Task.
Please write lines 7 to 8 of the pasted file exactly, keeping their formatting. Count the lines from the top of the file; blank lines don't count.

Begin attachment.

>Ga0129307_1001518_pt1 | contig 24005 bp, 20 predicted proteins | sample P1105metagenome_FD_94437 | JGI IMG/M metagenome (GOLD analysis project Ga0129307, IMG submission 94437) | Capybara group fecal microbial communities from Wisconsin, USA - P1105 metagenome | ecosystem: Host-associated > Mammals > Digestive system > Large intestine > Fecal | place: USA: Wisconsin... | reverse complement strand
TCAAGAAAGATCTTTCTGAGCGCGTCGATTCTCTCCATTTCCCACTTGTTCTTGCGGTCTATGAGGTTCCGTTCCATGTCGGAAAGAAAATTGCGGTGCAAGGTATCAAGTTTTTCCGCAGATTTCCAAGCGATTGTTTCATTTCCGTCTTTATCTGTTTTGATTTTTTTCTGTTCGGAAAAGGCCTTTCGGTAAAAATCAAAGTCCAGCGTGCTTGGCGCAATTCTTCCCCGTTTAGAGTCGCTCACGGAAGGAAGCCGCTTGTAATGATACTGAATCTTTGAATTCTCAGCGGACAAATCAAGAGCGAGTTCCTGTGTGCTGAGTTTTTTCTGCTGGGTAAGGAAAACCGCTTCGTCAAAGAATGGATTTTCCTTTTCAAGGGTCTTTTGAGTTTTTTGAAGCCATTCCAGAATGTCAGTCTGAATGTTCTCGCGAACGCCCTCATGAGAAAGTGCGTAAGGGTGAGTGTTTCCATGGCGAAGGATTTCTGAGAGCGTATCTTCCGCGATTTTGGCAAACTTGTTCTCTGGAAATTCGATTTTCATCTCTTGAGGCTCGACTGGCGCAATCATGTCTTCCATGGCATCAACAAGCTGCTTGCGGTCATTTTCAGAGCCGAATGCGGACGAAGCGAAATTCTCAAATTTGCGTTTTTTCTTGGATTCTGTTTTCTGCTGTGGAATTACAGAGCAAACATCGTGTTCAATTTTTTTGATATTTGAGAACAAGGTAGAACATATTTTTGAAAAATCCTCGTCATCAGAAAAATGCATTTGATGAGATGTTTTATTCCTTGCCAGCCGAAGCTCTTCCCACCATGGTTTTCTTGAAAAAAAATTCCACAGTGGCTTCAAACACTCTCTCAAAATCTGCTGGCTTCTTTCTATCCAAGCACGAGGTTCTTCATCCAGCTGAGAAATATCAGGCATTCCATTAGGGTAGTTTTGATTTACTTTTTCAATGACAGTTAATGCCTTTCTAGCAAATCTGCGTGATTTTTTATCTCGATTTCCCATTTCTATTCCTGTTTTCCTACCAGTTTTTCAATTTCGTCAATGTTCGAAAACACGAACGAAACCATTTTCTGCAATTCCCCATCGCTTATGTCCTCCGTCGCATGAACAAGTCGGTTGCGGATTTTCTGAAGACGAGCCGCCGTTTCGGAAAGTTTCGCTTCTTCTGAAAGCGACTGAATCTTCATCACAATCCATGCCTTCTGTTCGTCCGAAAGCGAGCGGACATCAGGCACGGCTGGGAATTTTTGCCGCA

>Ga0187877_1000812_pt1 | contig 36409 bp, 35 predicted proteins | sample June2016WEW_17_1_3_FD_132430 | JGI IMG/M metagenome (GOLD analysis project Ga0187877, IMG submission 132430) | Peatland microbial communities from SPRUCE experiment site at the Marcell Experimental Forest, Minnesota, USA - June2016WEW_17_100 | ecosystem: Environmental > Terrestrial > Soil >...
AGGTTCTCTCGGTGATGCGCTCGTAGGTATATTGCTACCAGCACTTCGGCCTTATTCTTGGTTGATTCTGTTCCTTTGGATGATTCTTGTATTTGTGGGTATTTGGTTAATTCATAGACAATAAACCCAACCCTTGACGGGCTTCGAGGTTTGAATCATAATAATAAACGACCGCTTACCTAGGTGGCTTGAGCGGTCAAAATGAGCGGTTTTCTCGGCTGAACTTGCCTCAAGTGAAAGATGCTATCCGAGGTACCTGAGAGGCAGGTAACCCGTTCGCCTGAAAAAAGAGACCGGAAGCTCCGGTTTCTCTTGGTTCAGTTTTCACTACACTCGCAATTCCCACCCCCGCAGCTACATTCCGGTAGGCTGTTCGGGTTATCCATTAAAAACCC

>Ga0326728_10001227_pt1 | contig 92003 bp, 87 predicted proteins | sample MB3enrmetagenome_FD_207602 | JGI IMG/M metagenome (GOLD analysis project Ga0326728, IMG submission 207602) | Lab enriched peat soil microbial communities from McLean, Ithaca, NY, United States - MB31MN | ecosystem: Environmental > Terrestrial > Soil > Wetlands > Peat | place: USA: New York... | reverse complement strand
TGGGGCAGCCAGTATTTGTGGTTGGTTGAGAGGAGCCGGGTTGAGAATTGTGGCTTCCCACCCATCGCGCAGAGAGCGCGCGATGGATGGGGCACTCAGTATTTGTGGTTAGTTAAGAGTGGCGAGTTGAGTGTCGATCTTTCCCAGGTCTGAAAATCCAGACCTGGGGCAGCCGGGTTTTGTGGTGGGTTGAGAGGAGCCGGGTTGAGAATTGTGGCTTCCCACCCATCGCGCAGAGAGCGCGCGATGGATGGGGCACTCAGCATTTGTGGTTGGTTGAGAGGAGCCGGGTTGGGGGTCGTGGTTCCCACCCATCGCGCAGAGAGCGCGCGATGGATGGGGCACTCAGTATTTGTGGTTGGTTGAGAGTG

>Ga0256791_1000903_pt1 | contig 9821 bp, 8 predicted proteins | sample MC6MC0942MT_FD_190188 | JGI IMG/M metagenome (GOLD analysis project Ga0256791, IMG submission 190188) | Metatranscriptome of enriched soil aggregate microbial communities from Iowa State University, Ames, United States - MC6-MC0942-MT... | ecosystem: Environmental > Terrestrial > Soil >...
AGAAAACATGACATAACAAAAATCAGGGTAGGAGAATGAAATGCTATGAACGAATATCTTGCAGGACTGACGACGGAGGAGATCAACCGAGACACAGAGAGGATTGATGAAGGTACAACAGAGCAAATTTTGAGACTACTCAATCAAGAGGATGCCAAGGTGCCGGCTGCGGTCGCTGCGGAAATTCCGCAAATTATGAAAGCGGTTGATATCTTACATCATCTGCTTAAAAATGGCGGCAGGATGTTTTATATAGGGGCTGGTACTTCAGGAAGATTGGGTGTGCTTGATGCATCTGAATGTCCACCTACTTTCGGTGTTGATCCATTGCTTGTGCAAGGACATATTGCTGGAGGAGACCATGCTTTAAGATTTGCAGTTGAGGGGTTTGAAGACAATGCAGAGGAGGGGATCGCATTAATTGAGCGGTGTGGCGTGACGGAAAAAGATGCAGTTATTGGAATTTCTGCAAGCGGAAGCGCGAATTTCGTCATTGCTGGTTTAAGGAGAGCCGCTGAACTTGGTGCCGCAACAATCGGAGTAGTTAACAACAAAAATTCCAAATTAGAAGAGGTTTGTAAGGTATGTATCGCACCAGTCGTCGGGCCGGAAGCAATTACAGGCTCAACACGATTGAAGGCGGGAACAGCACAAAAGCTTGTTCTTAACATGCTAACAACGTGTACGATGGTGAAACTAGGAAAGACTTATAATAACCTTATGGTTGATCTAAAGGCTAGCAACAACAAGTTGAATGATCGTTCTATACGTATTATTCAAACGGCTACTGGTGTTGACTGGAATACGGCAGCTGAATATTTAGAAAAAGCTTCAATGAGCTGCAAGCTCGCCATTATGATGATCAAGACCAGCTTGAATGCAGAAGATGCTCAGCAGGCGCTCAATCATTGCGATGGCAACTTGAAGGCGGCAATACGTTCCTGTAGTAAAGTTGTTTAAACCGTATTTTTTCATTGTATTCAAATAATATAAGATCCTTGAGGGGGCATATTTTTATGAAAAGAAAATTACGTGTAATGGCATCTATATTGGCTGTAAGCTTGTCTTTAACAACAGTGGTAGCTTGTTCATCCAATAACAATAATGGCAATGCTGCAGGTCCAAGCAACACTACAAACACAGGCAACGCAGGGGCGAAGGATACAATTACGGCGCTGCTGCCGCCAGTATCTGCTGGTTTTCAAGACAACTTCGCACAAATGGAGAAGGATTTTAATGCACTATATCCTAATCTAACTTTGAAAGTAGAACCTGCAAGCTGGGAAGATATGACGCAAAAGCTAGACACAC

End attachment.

>Ga0256791_1000903_pt1 | contig 9821 bp, 8 predicted proteins | sample MC6MC0942MT_FD_190188 | JGI IMG/M metagenome (GOLD analysis project Ga0256791, IMG submission 190188) | Metatranscriptome of enriched soil aggregate microbial communities from Iowa State University, Ames, United States - MC6-MC0942-MT... | ecosystem: Environmental > Terrestrial > Soil >...
AGAAAACATGACATAACAAAAATCAGGGTAGGAGAATGAAATGCTATGAACGAATATCTTGCAGGACTGACGACGGAGGAGATCAACCGAGACACAGAGAGGATTGATGAAGGTACAACAGAGCAAATTTTGAGACTACTCAATCAAGAGGATGCCAAGGTGCCGGCTGCGGTCGCTGCGGAAATTCCGCAAATTATGAAAGCGGTTGATATCTTACATCATCTGCTTAAAAATGGCGGCAGGATGTTTTATATAGGGGCTGGTACTTCAGGAAGATTGGGTGTGCTTGATGCATCTGAATGTCCACCTACTTTCGGTGTTGATCCATTGCTTGTGCAAGGACATATTGCTGGAGGAGACCATGCTTTAAGATTTGCAGTTGAGGGGTTTGAAGACAATGCAGAGGAGGGGATCGCATTAATTGAGCGGTGTGGCGTGACGGAAAAAGATGCAGTTATTGGAATTTCTGCAAGCGGAAGCGCGAATTTCGTCATTGCTGGTTTAAGGAGAGCCGCTGAACTTGGTGCCGCAACAATCGGAGTAGTTAACAACAAAAATTCCAAATTAGAAGAGGTTTGTAAGGTATGTATCGCACCAGTCGTCGGGCCGGAAGCAATTACAGGCTCAACACGATTGAAGGCGGGAACAGCACAAAAGCTTGTTCTTAACATGCTAACAACGTGTACGATGGTGAAACTAGGAAAGACTTATAATAACCTTATGGTTGATCTAAAGGCTAGCAACAACAAGTTGAATGATCGTTCTATACGTATTATTCAAACGGCTACTGGTGTTGACTGGAATACGGCAGCTGAATATTTAGAAAAAGCTTCAATGAGCTGCAAGCTCGCCATTATGATGATCAAGACCAGCTTGAATGCAGAAGATGCTCAGCAGGCGCTCAATCATTGCGATGGCAACTTGAAGGCGGCAATACGTTCCTGTAGTAAAGTTGTTTAAACCGTATTTTTTCATTGTATTCAAATAATATAAGATCCTTGAGGGGGCATATTTTTATGAAAAGAAAATTACGTGTAATGGCATCTATATTGGCTGTAAGCTTGTCTTTAACAACAGTGGTAGCTTGTTCATCCAATAACAATAATGGCAATGCTGCAGGTCCAAGCAACACTACAAACACAGGCAACGCAGGGGCGAAGGATACAATTACGGCGCTGCTGCCGCCAGTATCTGCTGGTTTTCAAGACAACTTCGCACAAATGGAGAAGGATTTTAATGCACTATATCCTAATCTAACTTTGAAAGTAGAACCTGCAAGCTGGGAAGATATGACGCAAAAGCTAGACACAC